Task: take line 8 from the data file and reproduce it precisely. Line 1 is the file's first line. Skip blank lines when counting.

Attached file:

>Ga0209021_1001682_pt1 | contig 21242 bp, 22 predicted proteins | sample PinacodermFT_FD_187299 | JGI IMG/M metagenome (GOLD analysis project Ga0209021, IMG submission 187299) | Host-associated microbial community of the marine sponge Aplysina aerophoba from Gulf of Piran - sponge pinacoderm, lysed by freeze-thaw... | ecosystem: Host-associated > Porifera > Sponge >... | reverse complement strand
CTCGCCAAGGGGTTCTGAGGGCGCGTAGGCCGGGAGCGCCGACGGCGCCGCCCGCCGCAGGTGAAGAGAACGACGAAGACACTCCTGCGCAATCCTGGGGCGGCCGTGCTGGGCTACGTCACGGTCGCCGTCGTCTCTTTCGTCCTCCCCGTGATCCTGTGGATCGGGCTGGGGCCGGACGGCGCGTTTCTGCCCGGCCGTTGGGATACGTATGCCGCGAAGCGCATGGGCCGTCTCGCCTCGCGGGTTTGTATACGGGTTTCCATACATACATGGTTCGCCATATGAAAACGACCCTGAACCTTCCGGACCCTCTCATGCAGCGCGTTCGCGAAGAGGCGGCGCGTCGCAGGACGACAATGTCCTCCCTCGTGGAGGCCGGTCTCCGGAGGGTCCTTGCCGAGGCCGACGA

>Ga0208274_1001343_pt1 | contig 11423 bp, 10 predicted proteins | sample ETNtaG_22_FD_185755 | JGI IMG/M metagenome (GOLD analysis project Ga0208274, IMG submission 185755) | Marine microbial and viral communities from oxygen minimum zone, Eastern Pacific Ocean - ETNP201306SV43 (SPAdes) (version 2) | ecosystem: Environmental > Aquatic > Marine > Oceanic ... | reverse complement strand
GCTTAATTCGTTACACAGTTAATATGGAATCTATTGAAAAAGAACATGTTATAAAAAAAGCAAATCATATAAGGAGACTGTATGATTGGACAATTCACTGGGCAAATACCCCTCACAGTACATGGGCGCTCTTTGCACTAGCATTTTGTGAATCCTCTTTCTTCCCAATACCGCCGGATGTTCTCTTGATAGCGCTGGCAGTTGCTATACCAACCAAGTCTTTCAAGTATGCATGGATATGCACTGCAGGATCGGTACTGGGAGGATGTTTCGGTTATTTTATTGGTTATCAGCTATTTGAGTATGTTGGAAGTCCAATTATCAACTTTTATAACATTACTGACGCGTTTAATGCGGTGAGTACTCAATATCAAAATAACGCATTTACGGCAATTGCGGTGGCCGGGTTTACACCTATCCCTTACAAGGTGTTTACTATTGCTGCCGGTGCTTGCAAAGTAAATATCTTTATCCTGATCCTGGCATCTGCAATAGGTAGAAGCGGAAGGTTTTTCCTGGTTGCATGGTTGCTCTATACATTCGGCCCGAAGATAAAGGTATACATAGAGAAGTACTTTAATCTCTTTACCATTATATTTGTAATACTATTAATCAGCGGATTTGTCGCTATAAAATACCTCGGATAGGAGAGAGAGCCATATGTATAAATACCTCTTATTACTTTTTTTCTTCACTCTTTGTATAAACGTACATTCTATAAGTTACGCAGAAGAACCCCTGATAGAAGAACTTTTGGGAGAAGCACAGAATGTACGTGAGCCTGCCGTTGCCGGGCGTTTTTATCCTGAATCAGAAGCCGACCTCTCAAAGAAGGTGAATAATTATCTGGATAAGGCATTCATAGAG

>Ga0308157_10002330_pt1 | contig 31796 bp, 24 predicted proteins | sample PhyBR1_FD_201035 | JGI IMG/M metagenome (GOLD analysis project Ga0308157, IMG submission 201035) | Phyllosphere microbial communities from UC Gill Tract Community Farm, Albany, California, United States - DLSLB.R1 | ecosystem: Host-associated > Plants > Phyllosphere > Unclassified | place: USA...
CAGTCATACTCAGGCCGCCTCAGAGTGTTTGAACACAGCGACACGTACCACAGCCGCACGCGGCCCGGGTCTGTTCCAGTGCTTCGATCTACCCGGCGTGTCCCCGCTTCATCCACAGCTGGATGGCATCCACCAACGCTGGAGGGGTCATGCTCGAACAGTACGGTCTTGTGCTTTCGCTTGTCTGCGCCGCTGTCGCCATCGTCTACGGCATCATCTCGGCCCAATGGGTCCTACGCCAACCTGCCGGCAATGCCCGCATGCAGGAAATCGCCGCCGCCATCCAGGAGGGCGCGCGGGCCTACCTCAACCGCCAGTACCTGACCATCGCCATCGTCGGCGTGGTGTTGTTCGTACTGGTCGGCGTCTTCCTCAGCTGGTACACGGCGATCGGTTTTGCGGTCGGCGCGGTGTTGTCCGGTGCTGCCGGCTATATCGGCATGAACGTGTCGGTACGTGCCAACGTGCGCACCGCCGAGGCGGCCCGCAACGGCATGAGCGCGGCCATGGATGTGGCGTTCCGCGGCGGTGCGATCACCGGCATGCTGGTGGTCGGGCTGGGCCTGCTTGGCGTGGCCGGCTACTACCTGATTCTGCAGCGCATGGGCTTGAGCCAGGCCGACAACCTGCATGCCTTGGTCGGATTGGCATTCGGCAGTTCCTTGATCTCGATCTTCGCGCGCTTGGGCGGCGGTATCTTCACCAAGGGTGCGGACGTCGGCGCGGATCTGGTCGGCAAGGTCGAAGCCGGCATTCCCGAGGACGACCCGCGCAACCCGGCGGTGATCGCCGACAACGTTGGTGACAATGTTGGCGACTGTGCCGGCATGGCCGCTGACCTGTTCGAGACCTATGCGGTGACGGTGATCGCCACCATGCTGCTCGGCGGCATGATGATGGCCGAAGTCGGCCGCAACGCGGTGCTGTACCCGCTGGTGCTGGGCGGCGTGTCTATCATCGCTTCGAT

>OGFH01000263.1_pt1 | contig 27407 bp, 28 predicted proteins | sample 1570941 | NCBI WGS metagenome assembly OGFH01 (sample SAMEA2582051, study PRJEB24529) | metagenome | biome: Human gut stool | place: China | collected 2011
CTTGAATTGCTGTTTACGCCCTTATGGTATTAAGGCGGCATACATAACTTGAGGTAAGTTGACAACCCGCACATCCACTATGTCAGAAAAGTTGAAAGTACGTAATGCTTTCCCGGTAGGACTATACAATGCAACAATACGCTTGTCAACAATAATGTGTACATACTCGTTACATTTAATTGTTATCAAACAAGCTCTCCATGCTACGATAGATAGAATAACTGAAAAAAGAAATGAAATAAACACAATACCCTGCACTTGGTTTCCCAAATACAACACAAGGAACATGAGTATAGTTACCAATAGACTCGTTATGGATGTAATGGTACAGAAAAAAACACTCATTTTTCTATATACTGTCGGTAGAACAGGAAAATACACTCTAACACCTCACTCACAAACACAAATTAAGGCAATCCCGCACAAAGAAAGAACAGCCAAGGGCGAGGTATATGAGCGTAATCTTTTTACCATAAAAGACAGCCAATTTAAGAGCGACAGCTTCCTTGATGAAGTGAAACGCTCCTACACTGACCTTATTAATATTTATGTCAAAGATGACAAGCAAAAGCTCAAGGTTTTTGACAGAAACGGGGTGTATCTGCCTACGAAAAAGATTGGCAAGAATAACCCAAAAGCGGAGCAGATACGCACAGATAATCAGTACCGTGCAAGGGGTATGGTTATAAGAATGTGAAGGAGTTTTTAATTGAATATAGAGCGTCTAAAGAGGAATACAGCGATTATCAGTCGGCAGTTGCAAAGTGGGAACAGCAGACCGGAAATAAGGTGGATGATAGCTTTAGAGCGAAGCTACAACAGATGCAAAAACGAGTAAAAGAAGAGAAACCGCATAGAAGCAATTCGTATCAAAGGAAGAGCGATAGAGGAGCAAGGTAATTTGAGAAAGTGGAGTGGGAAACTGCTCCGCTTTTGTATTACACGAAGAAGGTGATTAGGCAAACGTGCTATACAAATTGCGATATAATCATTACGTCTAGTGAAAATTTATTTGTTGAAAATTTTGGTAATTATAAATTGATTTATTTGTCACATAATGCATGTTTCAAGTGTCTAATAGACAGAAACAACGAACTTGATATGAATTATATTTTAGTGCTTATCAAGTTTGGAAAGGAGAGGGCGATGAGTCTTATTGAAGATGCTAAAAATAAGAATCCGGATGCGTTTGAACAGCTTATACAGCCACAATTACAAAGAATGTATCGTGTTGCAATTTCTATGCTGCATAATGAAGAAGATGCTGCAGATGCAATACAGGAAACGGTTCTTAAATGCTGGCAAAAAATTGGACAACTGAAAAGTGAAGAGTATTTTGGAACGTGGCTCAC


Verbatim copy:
CTTGAATTGCTGTTTACGCCCTTATGGTATTAAGGCGGCATACATAACTTGAGGTAAGTTGACAACCCGCACATCCACTATGTCAGAAAAGTTGAAAGTACGTAATGCTTTCCCGGTAGGACTATACAATGCAACAATACGCTTGTCAACAATAATGTGTACATACTCGTTACATTTAATTGTTATCAAACAAGCTCTCCATGCTACGATAGATAGAATAACTGAAAAAAGAAATGAAATAAACACAATACCCTGCACTTGGTTTCCCAAATACAACACAAGGAACATGAGTATAGTTACCAATAGACTCGTTATGGATGTAATGGTACAGAAAAAAACACTCATTTTTCTATATACTGTCGGTAGAACAGGAAAATACACTCTAACACCTCACTCACAAACACAAATTAAGGCAATCCCGCACAAAGAAAGAACAGCCAAGGGCGAGGTATATGAGCGTAATCTTTTTACCATAAAAGACAGCCAATTTAAGAGCGACAGCTTCCTTGATGAAGTGAAACGCTCCTACACTGACCTTATTAATATTTATGTCAAAGATGACAAGCAAAAGCTCAAGGTTTTTGACAGAAACGGGGTGTATCTGCCTACGAAAAAGATTGGCAAGAATAACCCAAAAGCGGAGCAGATACGCACAGATAATCAGTACCGTGCAAGGGGTATGGTTATAAGAATGTGAAGGAGTTTTTAATTGAATATAGAGCGTCTAAAGAGGAATACAGCGATTATCAGTCGGCAGTTGCAAAGTGGGAACAGCAGACCGGAAATAAGGTGGATGATAGCTTTAGAGCGAAGCTACAACAGATGCAAAAACGAGTAAAAGAAGAGAAACCGCATAGAAGCAATTCGTATCAAAGGAAGAGCGATAGAGGAGCAAGGTAATTTGAGAAAGTGGAGTGGGAAACTGCTCCGCTTTTGTATTACACGAAGAAGGTGATTAGGCAAACGTGCTATACAAATTGCGATATAATCATTACGTCTAGTGAAAATTTATTTGTTGAAAATTTTGGTAATTATAAATTGATTTATTTGTCACATAATGCATGTTTCAAGTGTCTAATAGACAGAAACAACGAACTTGATATGAATTATATTTTAGTGCTTATCAAGTTTGGAAAGGAGAGGGCGATGAGTCTTATTGAAGATGCTAAAAATAAGAATCCGGATGCGTTTGAACAGCTTATACAGCCACAATTACAAAGAATGTATCGTGTTGCAATTTCTATGCTGCATAATGAAGAAGATGCTGCAGATGCAATACAGGAAACGGTTCTTAAATGCTGGCAAAAAATTGGACAACTGAAAAGTGAAGAGTATTTTGGAACGTGGCTCAC